Don't Cry for Argentina's Investors
In the four months since former Buenos Aires Mayor Mauricio Macri was elected president, Argentina has become a lodestone for global investors. They're anticipating the biggest spurt of growth in Latin America, a corresponding retreat of inflation and the best returns from the continent's healthiest companies.
Markets often bestow a halo on new governments that fades when promises can't be kept. Investors in Argentina are too familiar with disappointment to declare that this time is different.
Yet maybe it really is. Macri is the first elected president in 100 years who isn't connected to either the party of Juan Peron or the radical alternatives historically preventing Argentina from growing into a sustainable developed economy.
Relegated in recent years to the highest-risk category with such countries as Morocco, Kenya and Romania, Argentina has the potential to leapfrog its market peers. Many of its companies are already globally competitive and will become more so as the government abandons its longstanding statism.
That's what Macri pledged to do when he ran for president in October and what he has been in a hurry to accomplish since he took office in December: Repudiate former President Cristina Fernandez de Kirchner's mix of currency, price and trade controls with easy credit; reduce the deficit by cutting energy subsidies by 1.5 percent and federal spending by 0.8 percent this year; stop funding the deficit through central bank transfers to the treasury, which amounted to 78 billion pesos ($5.8 billion) last year.
Sure enough, the new government eliminated currency controls and most export tariffs on agricultural products, for example lowering duties on soy exports by 5 percentage points to 30 percent. The government devalued the peso almost 30 percent against the dollar by allowing it to float, and permitted unfettered access to the foreign exchange market for the first time in four years.
Already Macri's political labor is bearing fruit. The total return on Argentina's debt since the November election surged to 7.5 percent, compared to 3.5 percent for a basket of emerging market debt; a 2-to-1 ratio had prevailed in the 10 years prior to the election. The volatility, or risk of reversal associated with Argentine debt, plummeted to 2.3 times the emerging markets the past five months from 4.4 times in the previous decade, according to data compiled by Bloomberg.
Borrowing Costs Are Returning to Normal
The perception of Argentina's creditworthiness, meanwhile, is improving. The country's borrowing cost declined about 3 percentage points since the election from its 2014 high to a little more than 6 percent, the lowest at least since the government restructured its debt in 2010. That brought the difference between Argentina's borrowing cost and Chile's to just 2 percentage points from the high of 15 percent two years ago, according to Bloomberg data.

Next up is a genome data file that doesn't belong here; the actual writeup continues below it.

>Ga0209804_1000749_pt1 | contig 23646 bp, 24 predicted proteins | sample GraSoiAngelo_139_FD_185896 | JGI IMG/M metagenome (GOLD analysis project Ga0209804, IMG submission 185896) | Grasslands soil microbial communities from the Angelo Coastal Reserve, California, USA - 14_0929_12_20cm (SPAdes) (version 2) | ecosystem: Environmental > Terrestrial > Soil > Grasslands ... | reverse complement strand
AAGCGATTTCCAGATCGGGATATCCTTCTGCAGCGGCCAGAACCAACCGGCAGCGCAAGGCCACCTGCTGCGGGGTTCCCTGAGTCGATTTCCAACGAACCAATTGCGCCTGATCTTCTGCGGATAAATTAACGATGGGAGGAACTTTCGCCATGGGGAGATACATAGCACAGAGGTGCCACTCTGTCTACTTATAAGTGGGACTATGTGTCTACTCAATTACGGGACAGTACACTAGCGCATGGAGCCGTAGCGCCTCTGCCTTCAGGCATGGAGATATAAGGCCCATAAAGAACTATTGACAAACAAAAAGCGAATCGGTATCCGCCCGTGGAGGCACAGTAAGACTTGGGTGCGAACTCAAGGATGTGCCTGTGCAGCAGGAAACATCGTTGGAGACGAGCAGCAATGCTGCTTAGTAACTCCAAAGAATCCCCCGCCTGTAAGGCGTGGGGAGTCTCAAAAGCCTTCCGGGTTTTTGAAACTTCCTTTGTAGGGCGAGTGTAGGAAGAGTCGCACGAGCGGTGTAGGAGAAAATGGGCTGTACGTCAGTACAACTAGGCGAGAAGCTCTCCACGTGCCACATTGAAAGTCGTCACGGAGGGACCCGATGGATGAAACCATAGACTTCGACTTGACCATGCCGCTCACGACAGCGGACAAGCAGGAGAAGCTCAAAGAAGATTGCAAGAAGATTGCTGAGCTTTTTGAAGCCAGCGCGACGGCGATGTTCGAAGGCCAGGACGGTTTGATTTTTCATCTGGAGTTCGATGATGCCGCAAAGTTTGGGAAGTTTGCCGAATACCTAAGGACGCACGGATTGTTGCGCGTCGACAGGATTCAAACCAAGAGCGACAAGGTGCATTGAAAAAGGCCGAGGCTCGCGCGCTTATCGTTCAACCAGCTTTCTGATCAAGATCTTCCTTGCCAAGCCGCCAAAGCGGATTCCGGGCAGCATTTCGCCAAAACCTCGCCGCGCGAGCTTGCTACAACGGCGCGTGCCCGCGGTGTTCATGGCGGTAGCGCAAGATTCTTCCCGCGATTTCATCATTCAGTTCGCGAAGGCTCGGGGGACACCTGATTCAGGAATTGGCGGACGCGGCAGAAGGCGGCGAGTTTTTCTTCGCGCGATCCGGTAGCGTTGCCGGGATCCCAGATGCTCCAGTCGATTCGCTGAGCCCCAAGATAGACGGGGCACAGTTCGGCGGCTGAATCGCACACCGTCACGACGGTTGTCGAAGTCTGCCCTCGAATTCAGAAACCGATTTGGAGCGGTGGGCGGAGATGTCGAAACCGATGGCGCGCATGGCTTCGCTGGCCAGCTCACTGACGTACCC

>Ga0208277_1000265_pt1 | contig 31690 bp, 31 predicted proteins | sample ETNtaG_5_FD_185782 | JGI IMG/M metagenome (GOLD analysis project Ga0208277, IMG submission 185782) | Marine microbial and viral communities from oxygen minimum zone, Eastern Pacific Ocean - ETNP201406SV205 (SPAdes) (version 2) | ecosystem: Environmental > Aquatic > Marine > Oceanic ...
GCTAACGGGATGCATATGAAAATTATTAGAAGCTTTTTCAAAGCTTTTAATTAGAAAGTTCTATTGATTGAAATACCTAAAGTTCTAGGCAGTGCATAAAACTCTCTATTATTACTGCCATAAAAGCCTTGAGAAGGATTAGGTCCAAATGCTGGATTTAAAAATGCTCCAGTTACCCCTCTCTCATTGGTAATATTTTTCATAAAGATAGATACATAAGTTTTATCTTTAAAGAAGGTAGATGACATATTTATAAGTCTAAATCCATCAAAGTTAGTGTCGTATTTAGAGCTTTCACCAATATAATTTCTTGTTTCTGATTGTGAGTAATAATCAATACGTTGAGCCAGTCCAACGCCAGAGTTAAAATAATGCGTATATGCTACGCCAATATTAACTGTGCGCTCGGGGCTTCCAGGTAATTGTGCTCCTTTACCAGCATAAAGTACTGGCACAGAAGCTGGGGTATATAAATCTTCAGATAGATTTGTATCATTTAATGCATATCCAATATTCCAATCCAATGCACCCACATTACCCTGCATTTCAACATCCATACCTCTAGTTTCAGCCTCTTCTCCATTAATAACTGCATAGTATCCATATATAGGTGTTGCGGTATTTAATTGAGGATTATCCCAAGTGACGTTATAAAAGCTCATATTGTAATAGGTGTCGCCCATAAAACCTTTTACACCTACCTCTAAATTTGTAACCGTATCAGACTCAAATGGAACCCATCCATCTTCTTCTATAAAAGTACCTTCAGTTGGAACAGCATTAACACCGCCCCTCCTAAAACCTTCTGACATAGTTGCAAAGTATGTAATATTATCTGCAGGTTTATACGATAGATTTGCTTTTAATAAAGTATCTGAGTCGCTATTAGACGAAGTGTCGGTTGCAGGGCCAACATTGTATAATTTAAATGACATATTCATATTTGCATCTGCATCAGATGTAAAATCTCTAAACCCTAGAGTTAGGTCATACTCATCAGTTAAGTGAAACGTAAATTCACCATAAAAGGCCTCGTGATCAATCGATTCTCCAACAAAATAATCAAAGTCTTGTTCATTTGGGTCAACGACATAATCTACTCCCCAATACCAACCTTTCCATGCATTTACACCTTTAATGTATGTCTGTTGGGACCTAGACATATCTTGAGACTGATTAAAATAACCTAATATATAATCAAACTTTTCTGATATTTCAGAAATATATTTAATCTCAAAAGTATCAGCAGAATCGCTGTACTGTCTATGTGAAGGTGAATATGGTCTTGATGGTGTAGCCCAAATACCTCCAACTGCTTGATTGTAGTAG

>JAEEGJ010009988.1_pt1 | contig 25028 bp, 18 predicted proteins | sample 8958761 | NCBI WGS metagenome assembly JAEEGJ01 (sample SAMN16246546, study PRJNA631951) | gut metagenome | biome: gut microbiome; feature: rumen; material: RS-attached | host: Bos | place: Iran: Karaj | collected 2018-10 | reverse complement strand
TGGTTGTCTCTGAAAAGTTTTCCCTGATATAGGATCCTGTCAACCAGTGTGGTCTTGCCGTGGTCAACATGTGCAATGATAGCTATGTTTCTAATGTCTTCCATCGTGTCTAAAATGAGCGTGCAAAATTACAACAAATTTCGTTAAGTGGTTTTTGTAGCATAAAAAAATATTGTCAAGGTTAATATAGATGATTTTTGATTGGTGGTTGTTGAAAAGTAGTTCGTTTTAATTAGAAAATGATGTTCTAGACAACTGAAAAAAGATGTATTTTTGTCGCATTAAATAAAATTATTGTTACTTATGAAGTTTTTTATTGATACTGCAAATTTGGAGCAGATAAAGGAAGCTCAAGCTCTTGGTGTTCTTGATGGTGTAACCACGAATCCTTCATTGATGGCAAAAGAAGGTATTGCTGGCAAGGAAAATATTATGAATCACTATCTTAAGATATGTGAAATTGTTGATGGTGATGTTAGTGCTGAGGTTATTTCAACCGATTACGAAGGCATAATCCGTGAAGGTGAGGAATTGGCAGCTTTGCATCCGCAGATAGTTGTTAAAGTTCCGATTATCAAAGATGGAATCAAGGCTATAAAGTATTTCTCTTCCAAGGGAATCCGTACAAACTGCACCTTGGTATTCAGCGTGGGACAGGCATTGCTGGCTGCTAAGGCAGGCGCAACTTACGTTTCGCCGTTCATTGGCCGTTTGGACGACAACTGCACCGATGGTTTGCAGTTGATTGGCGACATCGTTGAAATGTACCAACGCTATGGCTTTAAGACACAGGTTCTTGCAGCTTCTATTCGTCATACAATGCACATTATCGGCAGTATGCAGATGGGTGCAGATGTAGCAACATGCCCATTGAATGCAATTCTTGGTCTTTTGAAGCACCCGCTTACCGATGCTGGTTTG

One Peso, Two Values
For the first time in five years, there is enough confidence in the government's commitment to free markets to shrink to insignificance the spread between the Argentine peso's value in the international marketplace and its official value, Bloomberg data shows. Until Macri took office, the quoted value of the peso had been inflated by foreign exchange controls.
That doesn't mean Argentina can be considered a safe haven, as the peso remains among the most volatile currencies along with the Brazilian real, Russian ruble and South African rand.
Investors may gain the most from Macri's economics in the stock market, where 45 companies with a market capitalization greater than $100 million have lower debt-to-asset ratios and bigger profit margins, and return more money to their shareholders, than comparable firms based in Brazil, Chile, Colombia, Mexico or Peru. The margin of revenues converted to earnings before interest, taxes, depreciation and amortization in Argentina outperforms even the Standard & Poor's 500 Index in the U.S.
For all of their comparative strengths, Argentina's companies still are considered the most susceptible to a stock-market reversal as measured by their volatility. While the threat of sudden price fluctuations remains, global investors increasingly are confident that Argentine companies will retain their value. Global X MSCI Argentina, the largest exchange-traded fund that invests in Argentine stocks, is attracting record funds this year, equivalent to 95 percent of its total assets, dwarfing the net inflows of 55 percent for Chile, 17 percent for Colombia, 13 percent for Brazil, 29 percent for Peru and 14 percent for Mexico.
The biggest catalyst for rising confidence in the stock and bond markets is the outlook for inflation, which Macri's government says will peak this year before receding in 2017. According to 13 economists surveyed by Bloomberg, the Consumer Price Index will decline to 19.7 percent next year from 34.2 percent in 2016.
The forecasts for a reversal of inflation coincide with an expectation of robust growth next year. While Argentina was a laggard among six major Latin American economies between 2012 and 2015, its gross domestic product is poised to increase at the fastest rate, with total output exceeded only by Peru and Colombia, according to data compiled by Bloomberg. For all its weakness as a pariah in the international capital markets, Argentina's debt-to-GDP ratio is among the lowest in the developed and developing worlds at 45.80 -- less than those of Brazil, the U.S., Germany and Canada.
That helps explain why for the first time in at least decade, the cries of international investors over Argentina are turning to smiles.
(With assistance from Shin Pei)
This column does not necessarily reflect the opinion of the editorial board or Bloomberg LP and its owners.
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